In a startling find that has confounded both the brilliant and the ignorant, an English Crop Circle has heads–and balls–turning.
While scientists debate the relevance of this recent conflagration, other less educated folk are flocking to their local 7-Elevens and Quickie Marts to play the numbers designated by the descending balls.
Said a local farmer, “It’s like turning your head and coughing money!”
For the first time in the history of crop circle research a double prediction has been made on a most perplexing level. Located in an obscure part of the English countryside called “Abbey Normal-on-the-Spanx,” the circle simultaneously details the DNA sequencing of Rupert Murdoch’s left testicle AND next week’s winning lotto numbers.
“It’s an incredible discovery!” says British physicist Sir Lord Buckingham of Fulton-Charlie Sheen. “I’ve seen DNA strands before. I’ve also pulled down a few numbers off the National Lottery. But never before have I seen a combining of the two. It’s either the foretelling of a coming apocalypse or a great opportunity to make a buck. Personally I’m betting on the latter but preparing for neither. After all, I’m a scientist, damn it!”
But American experts see it differently– mostly because they visit their eye doctor as often as they see a dentist, a fact that decays international relations and whatever affixed British teeth remain intact.
Professor G. Whizzer-Guilt of the University of Phoenix recently cited, “I can categorically state that the newly discovered English Crop Circles are as authentic as my degree from the University of Phoenix. In fact, not only is my online degree as legitimate, I can also download my diploma and print copies of it at home. I doubt the English can beat this level of integrity– even while wearing snow shoes and a tracking device in a corn field of hoax!”
To date, no one has come forward to deny that the DNA sequencing is anything other than Rupert Murdoch’s naughty (and tiny) bits. Concurrently, multiple wives have come forward to identify the withered sequence, often while wearing gloves or poking at it with a rolled pre-nup.
Murdoch’s first wife, Lady McMuffin McMurdoch of the M.C. Hamburglousters-On-Toast testified in an unrelated sperm/egg paternity suit that the strand was, quote, “the shriveled strand of her late husband.”
(Author’s Note: Rupert Murdoch IS NOT dead yet, but in the interest of internet accuracy, this article and his first wife are simply planning ahead. See Roger Ailes, Media Stud of Trump TV.)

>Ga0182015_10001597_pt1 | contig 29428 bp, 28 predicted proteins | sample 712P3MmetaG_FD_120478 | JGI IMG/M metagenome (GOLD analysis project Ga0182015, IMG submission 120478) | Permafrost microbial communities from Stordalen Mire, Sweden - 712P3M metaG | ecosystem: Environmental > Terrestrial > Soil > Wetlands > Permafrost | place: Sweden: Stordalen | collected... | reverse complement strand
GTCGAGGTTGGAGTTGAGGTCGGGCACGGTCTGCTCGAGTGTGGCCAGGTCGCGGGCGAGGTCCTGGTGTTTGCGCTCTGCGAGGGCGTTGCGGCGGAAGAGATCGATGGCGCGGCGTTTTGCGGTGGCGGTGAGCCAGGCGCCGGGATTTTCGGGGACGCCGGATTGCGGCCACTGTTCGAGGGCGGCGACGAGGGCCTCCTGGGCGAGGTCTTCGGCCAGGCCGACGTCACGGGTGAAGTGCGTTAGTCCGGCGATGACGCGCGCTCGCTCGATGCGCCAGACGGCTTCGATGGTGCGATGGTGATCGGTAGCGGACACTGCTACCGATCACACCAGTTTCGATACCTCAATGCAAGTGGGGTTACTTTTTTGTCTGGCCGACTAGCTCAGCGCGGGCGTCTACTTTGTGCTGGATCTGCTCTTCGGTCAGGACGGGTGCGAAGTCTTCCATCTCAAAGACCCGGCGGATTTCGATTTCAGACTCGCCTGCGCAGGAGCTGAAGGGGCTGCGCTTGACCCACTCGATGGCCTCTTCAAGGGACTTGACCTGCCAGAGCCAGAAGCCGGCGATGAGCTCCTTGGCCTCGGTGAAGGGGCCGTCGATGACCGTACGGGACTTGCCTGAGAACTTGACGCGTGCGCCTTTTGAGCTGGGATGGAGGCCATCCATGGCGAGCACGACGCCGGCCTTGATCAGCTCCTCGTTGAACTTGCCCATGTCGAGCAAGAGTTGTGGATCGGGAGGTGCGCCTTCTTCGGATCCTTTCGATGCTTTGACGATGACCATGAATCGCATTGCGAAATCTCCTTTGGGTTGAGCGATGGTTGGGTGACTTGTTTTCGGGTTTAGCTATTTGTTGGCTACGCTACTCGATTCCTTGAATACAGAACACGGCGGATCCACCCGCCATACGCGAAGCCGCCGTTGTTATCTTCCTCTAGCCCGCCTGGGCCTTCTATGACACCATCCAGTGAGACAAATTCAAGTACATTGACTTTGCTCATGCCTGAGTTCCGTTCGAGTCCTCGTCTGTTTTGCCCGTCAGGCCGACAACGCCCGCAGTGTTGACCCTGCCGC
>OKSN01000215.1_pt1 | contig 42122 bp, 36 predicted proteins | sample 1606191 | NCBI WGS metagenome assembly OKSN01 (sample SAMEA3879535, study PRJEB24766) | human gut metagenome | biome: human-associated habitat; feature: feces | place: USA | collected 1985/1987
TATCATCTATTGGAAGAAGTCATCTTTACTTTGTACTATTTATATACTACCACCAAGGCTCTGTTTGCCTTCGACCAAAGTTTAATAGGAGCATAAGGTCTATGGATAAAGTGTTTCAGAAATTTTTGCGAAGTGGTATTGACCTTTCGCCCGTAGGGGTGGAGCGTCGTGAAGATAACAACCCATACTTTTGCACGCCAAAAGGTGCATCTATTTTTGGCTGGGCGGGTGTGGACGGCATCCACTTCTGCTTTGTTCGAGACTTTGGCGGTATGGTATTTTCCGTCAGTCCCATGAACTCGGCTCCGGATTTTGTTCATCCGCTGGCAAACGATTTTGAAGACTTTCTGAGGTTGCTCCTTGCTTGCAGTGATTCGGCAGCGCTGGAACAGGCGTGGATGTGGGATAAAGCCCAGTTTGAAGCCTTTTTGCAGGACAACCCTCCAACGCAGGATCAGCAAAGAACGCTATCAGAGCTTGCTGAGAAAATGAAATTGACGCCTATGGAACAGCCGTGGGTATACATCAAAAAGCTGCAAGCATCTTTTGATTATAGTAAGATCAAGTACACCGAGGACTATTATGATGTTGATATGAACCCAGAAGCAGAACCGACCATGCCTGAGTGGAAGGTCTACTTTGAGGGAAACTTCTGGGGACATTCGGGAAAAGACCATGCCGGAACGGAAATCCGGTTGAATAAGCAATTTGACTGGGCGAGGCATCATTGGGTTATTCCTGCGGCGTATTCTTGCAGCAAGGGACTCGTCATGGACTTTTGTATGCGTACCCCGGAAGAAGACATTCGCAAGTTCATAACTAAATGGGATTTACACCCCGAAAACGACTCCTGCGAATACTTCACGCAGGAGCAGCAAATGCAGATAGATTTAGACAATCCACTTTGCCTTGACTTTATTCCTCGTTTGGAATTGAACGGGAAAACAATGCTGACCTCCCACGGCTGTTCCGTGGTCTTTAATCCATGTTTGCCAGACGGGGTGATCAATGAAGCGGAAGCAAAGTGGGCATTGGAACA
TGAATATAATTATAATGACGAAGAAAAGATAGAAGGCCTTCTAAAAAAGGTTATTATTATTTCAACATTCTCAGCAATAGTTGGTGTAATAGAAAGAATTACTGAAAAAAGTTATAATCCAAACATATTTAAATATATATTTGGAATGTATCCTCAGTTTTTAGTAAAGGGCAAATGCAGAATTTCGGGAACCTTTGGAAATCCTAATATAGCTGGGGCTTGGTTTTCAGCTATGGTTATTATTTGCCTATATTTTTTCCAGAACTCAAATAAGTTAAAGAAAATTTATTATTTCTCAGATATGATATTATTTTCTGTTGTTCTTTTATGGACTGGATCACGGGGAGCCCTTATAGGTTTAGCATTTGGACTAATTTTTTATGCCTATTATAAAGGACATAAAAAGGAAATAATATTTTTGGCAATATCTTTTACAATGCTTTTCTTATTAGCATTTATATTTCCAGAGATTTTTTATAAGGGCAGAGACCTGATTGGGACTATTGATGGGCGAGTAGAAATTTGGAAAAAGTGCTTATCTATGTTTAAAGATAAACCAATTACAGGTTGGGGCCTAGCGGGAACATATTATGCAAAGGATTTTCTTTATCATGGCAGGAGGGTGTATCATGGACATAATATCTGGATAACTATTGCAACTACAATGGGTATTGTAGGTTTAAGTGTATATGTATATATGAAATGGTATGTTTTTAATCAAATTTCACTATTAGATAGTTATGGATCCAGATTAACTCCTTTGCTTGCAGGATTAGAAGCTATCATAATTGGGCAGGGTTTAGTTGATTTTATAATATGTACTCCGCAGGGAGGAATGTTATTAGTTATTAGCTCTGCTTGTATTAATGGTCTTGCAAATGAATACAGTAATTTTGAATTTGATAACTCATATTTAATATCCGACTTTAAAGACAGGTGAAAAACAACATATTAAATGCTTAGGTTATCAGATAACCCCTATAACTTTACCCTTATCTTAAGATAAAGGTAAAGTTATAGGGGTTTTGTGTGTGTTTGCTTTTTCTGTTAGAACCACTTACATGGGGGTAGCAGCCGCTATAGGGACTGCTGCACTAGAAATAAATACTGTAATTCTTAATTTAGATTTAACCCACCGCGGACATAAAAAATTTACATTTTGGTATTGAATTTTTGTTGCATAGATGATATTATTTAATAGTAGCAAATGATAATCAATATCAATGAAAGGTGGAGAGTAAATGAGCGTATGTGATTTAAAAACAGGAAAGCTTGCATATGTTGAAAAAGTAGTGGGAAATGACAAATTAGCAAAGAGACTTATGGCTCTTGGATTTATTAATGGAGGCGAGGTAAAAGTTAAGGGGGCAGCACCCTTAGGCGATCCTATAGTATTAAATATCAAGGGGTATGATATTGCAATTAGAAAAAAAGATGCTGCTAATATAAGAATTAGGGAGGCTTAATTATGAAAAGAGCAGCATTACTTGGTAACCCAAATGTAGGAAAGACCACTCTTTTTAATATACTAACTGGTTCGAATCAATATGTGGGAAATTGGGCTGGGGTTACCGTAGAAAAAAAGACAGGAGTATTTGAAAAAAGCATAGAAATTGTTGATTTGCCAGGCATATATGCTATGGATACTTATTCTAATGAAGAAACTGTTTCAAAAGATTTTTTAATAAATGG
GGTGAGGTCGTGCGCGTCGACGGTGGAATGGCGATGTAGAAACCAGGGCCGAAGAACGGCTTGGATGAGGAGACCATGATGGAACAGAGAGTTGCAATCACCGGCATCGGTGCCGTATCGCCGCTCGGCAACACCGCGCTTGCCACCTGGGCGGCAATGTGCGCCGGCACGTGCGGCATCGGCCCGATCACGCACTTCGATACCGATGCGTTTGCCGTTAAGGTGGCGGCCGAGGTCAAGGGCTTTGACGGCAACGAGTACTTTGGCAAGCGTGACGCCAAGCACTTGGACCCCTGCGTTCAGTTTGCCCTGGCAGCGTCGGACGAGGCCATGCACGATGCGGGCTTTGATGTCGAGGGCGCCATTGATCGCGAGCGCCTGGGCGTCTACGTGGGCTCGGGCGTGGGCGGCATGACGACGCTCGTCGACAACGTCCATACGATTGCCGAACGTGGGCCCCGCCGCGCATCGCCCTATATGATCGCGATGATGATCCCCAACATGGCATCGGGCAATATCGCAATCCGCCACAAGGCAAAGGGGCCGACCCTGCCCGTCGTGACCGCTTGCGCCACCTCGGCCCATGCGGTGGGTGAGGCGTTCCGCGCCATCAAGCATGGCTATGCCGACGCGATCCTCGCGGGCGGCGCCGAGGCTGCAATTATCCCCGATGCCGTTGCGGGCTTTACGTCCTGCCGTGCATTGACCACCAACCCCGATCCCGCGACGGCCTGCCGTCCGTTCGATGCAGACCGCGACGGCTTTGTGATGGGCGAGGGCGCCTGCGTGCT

Back across the murky pond the controversy continues. As 43 of the 50 American states have a lottery, it is debatable in which state these numbered balls will drop. This confounds true believers and those living with aluminum siding or wheels under their living rooms.
Said a local yokel from a decidedly red state, “Do I believe in aliens? Yup! And that’s why we need a wall keeping the Canadians out!”
That attitude appears to be growing. A recent USA/CNN/DNA/NRA poll of lottery players echoes the sentiment. While only 2% of those surveyed believed in extra-terrestrials, 15% believed in the existence of extra testicles, while a shocking 85% believed these crop circles are, in fact, predicting winning lotto numbers. Most also believe Ann Coulter is actually an elderly man who went missing after hooking up with the Loch Ness Monster on the Scottish version of Tinder.
Even more disturbing is that all of this adds up to 102%, defying both the odds of logic and the abacus on my smartphone. Like the upcoming presidential election there is a 5% margin for air– most of it coming out of suicidal members of the RNC.
But the questions remain: Are beings from another planet messing with the very structure of human DNA? Or did Murdoch’s media empire phone-hack into the cosmos and piss off an intelligence greater than Robert Snowden during an NSA leak?
Are aliens accurately predicting winning lotto numbers to bring down the world economy? Or will Park-All-Day-Twelve-Bucks succeed Kim Jong Un as the president of an unstable North Korea? Call out the horses!
The answers to these and other questions can be found in my new book, “Answers to These and Other Questions” published by You’re So Vanity Press.